SHORT CUTS: A round-up of recent New Zealand releases

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SHORT CUTS: A round-up of recent New Zealand releases

Facing down an avalanche of releases, requests for coverage, the occasional demand that we be interested in their new album (sometimes with that absurd comment "but don't write about it if you don't like it") and so on, Elsewhere will every now and again do a quick sweep like this, in the same way it does IN BRIEF about international releases.

Comments will be brief.

Hopetoun Brown: Look So Good (Southbound)

Gee, second album time already? It seems like just yesterday the duo of trombonist/trumpeter/singer Tim Stewart and saxophonist/pianist/singer Nick Atkinson delivered their impressive debut Burning Fuse. (It was 11 months ago).

They could hardly repeat the successful formula of that – a mix up of funk, punchy soul and much more – so here the former Supergroovers bring in some classy guests like Tami Neilson on Hate I Don't Love You (co-written with Stewart) and a greasy version of St James Infirmary Blues with Finn Scholes on trumpet and vibes, and Marlon Williams (who seems a little wasted on the faux-ska/reggae of Long Time Ago). Stewart impresses as an increasingly accomplished blue-eyed soul singer (the taut'n'funky Own It, the slow and engrossing Let It Show with Williams on backing vocals). The standout is the seemingly simple but cleverly arranged Not Enough Love where again Stewart takes centre-stage, although the witty Future Never Came and irrepressibly catchy Look So Good are bound to be a handclap pleasers live.

A good one. Again. 

* Hopetoun Brown launch this album tonight in Auckland, then tour. Dates and details below 

Ross Mullins and the Snaps: The Poet and the Fisherman (Red Shaver)

Although not blessed with the strongest voice, it is exactly the right vehicle for the most compelling and saddest song on this 12-song collection, singer-songwriter Ross Mullins' first album of new material in 17 years. The reflective The Visit finds the singer going to the grave of a loved one, and Mullins' treatment avoids sentimentality as he drives to the cemetery and the world just goes about its business.

This more muted, sometimes even melancholy tone also brings to life the snapshot of two teenage lovers whom the older, world-battered singer wants to tell “savour every second on this humble bench, this may be as good as it will ever be”. But he knows they wouldn't listen to anything he says. That idea of being an outsider/observer looking at lost lovers or lost opportunities comes through on Happy Ending (“You wish you could meet the man who stole your happy ending”) and the economic short story of the title track.

Elsewhere pianist Mullins adopts his more jaunty style in observations about the tired older person looking back from the mirror (The Age of No Excuses), Kiwi blokes distant from their partners (She Took Me to The Wreckers) or quitting this place (The Lucky Country). At these times he edges close to the jazz-cum-lyrics of an antipodean Mose Allison. With a superb band which includes guitarist Nigel Gavin and saxophonists Jim Langabeer and Markus Fritsch, the songs are given terrific settings which have touches of jazz in their arrangements, and the band swing out on the instrumental closer Little Ray of Sunshine.

Mullins has always written about this place and its people, but here the strongest material sounds intensely personal.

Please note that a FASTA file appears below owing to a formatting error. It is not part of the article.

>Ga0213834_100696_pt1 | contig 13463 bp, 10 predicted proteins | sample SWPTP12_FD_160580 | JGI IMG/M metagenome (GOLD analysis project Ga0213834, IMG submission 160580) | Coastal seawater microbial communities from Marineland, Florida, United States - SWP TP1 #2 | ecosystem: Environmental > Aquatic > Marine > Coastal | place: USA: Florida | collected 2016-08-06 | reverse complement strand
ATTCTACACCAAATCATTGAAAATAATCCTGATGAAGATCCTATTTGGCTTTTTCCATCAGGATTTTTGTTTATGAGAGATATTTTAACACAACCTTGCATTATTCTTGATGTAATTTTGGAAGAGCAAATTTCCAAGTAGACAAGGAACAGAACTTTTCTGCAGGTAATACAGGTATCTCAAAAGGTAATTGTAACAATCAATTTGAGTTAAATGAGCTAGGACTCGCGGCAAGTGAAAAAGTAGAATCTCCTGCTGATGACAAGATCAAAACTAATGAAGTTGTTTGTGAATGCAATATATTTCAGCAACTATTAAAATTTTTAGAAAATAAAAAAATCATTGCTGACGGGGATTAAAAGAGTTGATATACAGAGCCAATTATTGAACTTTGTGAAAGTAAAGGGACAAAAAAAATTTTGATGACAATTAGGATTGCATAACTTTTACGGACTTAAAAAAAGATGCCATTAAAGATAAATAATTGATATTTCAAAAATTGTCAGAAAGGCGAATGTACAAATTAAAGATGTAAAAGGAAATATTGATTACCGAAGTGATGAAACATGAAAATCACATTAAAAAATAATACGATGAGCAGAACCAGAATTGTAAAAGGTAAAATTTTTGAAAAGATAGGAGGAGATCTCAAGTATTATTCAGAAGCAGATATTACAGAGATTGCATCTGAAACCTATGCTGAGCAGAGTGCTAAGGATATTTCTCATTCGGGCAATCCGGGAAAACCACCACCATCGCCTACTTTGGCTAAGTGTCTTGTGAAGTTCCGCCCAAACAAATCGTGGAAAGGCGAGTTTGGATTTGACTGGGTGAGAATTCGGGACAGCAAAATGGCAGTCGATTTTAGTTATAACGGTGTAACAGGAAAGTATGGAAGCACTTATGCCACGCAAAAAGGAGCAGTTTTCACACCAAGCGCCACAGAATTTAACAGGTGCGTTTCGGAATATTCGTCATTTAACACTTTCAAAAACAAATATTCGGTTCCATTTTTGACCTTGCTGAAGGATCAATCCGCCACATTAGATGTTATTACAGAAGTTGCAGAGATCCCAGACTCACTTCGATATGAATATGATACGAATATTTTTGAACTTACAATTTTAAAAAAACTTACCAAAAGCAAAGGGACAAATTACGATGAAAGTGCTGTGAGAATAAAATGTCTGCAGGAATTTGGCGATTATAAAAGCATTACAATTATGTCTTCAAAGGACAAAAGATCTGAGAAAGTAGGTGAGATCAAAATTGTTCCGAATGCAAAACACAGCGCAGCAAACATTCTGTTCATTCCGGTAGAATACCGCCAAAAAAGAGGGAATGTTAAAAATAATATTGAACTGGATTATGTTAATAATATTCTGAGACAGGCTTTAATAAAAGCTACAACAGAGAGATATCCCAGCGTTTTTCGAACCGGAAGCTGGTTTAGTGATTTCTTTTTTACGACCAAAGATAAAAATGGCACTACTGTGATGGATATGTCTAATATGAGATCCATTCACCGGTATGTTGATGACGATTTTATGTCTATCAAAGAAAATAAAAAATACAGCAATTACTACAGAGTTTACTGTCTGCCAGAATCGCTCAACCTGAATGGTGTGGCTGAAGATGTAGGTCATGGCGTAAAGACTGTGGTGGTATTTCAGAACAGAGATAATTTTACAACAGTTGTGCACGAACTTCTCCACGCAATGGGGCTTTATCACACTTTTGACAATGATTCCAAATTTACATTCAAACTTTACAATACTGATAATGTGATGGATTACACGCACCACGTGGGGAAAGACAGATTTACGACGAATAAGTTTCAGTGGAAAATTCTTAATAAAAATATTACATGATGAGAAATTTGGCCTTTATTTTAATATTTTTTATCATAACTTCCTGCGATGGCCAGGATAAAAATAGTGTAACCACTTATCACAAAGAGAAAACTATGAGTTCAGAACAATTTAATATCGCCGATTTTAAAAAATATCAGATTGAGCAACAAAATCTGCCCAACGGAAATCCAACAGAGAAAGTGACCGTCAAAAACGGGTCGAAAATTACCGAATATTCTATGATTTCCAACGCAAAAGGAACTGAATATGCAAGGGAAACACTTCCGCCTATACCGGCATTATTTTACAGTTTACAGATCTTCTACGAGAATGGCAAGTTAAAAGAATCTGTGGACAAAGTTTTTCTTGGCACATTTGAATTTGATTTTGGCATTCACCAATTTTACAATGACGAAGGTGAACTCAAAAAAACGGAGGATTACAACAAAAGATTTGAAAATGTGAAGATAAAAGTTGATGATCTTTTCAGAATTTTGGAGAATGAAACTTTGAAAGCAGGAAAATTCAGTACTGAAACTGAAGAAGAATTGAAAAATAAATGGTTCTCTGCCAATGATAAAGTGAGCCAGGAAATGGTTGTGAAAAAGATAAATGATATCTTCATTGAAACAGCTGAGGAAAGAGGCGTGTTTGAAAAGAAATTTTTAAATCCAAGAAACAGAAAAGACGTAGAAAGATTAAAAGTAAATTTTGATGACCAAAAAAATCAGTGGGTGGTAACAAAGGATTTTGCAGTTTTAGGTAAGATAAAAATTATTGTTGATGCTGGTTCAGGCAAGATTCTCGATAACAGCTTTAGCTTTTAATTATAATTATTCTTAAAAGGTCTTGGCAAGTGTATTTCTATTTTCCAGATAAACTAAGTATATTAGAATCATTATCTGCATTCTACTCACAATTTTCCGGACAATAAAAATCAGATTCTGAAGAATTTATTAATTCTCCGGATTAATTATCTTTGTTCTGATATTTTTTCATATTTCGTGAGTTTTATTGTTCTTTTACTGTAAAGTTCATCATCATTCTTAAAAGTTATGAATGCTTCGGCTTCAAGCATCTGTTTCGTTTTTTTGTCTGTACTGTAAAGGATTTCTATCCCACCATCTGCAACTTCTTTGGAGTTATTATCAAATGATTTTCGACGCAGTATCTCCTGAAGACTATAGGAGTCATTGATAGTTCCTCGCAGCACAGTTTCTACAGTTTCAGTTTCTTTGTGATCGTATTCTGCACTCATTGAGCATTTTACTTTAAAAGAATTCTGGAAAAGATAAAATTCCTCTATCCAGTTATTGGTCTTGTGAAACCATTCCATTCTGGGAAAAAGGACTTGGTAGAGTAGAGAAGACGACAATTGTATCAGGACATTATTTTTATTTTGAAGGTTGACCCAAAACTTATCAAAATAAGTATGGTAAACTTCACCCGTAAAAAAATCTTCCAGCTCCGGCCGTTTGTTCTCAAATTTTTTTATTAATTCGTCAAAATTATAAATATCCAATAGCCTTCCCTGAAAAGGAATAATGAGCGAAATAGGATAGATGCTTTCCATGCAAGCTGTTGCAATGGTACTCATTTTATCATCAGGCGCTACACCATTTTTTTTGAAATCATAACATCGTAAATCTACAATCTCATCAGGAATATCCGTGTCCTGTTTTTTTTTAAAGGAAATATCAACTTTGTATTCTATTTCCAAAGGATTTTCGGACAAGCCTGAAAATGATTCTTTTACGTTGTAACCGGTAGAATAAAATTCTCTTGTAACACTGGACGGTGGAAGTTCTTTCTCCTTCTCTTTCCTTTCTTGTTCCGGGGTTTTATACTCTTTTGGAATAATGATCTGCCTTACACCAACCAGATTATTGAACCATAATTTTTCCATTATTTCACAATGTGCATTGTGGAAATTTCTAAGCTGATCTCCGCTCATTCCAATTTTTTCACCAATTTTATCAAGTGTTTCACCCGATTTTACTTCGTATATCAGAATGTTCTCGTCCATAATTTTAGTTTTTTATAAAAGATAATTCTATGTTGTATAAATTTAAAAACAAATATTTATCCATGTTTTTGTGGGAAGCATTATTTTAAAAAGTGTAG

The Cattlestops: Dance in the Rain (cattlestops.com)

More dad rock (possibly even granddad) because these senior players have accumulated decades of playing and they've been the Cattlestops from the Kapiti Coast since 2005. Alongside longtime members writer-bassist-singer James Cameron and guitarist-writer-singer Andrew London are now keyboard player Wayne (Fourmyula) Mason, steel guitarist Ross McDermott and drummer Lance Phillips (and some guests). With a comfortable country flavour (Cameron sometimes sounds like Billy Joel raised rurally), economic songwriting which offer reflections on love and the passage of life viewed from the far end, this has reference points in Amazing Rhythm Aces, alt.country and smart pop ballads. It flows easy on the ear and has something to say about families separated by distance, loss and enjoying the moment. They bring in some swamp-rock on the groove-riding West Coast Sunsets, but -- like Mullins – locate themselves geographically and emotionally in this country. And the title track celebrates good times here and now rather than waiting for them to come.

 


Prophecy: NeverStop Dreaming (doublebass.co.nz)

And more. Last year bassist with this band Phil Walsh wrote about the group finally getting round to recording their debut single four decades after they formed, and another piece about the Waikato music scene in the Seventies and recording his own album (with some members of Prophecy).

Walsh wrote 10 of these (three others are favourite covers including Slade's Everyday given piano ballad treatment) and they cover not being unhappy when a lover leaves on Best Thing (“I can drive without directions . . . Kid Rock on the radio”), Danny and Janey with dreams never realised (the somewhat plodding Never Stop Dreaming), heading back to the country from the city rat-race (Going Home), Friday on your mind (Seduction on the Line), various aspects of love and need, and the Show Goes On about touring life.

It's uneven and in need of editing (You and Dr Hook's Little Bit More sung thinly by Kim Earl pull this back a few notches, Island Nights probably plays better live than it does here) but it's better when it straps on its pub-rock gear (Cause I Love You). And with the Slade song at the end they have their close-dancing, lighter-waving, singalong as an in-built encore.

One for family and close friends.

HOPETOUN BROWN NATIONAL TOUR DATES 

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